Remember, this type of airbag only deploys during moderate to severe frontal crashes. Side and rear impact crashes and vehicle rollover crashes do not encourage the airbag to release. "Depowered" airbags reduce the risk of injury to passengers out of the proper safety position because they inflate less forcefully.
Reading your vehicle's owner manual will inform you as to which type of airbag your vehicle has. Also, on the window visors you will find warnings about proper airbag use. If a vehicle has no rear seat, as in a pickup, an on/off switch will be provided for the passenger side airbag. With children under twelve and infants, this option should be off.
Some people may be concerned that airbags are more hindering than helpful. Since their development, airbags have killed 87 people, 49 of which were children. Remember, the 49 children killed should not have been placed near the airbag. The number of adults killed by airbags is minimal compared to those saved by them.
On their website, the National Safety council offers this tool to remember airbag safety.
There are several things you can do to keep your passengers and yourself safe regarding airbags. Following these guidelines will minimize your risk of injury from a deploying airbag.
It has been proven that driver and passenger airbags are quite effective. However, technology is constantly being improved to increase our in-vehicle safety. Two types of side airbags (also known as SIPS) have been developed to protect passengers during side collisions. Typical side airbags are most often located in the outboard edge of the seat back or the door.
Some types protect the chest, whereas others focus on the head. Other specialty side airbags include the inflatable tubular structures and inflatable curtains. These side airbags deploy from the edge of the inside roof downward toward the head area.
Curtain and tubular side airbags are extremely effective with reducing the injury to the head and helping to keep passengers in the vehicle during a rollover crash. Several tests have been performed to verify the effectiveness of such airbags. In an experiment involving Ford's Escape, the vehicle received a "poor" on the moderate to severe side impact crashes. When the Escape was tested with a side airbag in place, it received a score of "good".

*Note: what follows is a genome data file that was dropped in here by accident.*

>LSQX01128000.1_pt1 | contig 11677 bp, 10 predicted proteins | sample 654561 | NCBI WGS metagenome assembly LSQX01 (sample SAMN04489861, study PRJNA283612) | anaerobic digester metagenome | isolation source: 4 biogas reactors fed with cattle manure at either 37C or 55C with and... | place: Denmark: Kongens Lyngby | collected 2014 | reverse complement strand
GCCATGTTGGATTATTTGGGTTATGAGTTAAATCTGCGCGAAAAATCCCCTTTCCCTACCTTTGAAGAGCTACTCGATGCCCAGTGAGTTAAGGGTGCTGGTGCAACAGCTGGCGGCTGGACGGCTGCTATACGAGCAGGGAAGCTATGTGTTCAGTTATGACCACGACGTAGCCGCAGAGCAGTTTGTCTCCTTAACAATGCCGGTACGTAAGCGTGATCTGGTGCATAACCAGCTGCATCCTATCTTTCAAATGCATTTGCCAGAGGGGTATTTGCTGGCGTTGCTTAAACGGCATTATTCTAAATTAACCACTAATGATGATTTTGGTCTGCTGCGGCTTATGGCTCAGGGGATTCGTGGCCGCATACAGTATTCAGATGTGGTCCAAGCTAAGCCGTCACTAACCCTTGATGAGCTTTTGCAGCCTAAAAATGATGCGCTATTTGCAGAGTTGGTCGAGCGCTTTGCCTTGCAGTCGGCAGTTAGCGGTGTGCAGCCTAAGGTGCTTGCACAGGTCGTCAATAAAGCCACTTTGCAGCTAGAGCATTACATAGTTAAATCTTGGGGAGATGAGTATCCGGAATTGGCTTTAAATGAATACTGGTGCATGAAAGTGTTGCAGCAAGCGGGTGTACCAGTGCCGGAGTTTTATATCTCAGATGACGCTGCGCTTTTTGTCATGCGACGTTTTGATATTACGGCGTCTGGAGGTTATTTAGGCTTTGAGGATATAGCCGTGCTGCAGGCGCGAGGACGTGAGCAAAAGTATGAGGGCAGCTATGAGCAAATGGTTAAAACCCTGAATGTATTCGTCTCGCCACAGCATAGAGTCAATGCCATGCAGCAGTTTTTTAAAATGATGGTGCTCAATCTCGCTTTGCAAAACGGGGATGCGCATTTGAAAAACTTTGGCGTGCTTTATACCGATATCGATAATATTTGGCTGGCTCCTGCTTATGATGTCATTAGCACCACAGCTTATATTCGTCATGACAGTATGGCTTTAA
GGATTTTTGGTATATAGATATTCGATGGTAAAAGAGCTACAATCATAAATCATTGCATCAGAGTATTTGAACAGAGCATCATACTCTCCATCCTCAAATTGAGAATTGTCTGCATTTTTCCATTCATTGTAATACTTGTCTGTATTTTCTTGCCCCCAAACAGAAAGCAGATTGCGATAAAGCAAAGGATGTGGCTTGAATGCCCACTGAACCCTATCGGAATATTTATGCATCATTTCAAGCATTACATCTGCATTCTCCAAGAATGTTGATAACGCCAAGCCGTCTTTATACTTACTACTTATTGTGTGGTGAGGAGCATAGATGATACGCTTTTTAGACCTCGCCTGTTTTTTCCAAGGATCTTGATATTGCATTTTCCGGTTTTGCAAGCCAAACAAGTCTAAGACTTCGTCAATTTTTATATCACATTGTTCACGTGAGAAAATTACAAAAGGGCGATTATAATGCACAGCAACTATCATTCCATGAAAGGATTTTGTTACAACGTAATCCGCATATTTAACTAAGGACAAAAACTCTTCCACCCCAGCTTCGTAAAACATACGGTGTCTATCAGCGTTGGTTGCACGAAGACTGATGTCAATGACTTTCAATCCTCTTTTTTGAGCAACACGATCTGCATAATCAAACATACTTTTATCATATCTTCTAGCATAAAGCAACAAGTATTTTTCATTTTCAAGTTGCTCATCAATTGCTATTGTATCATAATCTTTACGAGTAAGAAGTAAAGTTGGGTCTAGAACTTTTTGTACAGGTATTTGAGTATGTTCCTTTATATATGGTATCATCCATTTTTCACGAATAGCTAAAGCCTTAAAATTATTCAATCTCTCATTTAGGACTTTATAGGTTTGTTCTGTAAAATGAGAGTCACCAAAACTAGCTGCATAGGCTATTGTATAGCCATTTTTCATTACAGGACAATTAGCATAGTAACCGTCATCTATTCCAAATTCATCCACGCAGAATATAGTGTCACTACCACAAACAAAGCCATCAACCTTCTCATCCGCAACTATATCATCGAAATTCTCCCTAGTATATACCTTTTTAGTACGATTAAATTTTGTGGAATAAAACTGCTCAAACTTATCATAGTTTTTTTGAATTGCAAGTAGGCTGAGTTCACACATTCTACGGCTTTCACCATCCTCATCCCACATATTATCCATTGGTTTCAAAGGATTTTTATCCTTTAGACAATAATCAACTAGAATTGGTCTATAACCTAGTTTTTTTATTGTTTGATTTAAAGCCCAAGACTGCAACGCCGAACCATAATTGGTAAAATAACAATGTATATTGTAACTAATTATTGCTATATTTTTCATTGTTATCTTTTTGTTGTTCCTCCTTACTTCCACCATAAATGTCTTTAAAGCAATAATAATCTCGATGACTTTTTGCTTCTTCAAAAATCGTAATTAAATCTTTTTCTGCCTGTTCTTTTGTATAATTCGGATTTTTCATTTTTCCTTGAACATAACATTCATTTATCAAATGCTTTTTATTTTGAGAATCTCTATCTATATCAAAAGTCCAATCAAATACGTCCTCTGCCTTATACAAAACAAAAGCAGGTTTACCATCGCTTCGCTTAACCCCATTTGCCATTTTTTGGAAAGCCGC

The effectiveness of side airbags is already being detected. The Insurance Institute for Highway Safety found that side airbags that have head protection are reducing the amount of fatalities by 45 percent! As of 2003, 40 percent of all passenger vehicles offered head-protecting side airbags, however they were not required or tested by the NHTSA.
Because airbag technology constantly improves to meet the needs of vehicle passengers, new airbags are currently being developed. Advanced frontal airbags have the technology to determine if the airbags are necessary to deploy and with what force. This determination is based on the occupant's size and weight, seat position, seat belt usage, and the severity of the crash.
These airbags, which are currently available, are more effective than the current airbag system. The NHTSA fully accepts advanced frontal airbags and demands that all vehicles manufactured after September 2006 have the airbags. You can determine if your vehicle has advanced frontal airbags by checking your owner's manual.
Objective: The student will discuss the use of child safety restraints. The student will explain the advantages offered by the LATCH system.
One cannot stress the importance of child safety restraints. Child safety restraints, or "car seats", save thousand of lives each year. With over 80% of child safety restraints not being installed properly, it is essential to understand how your system works and how to install it properly.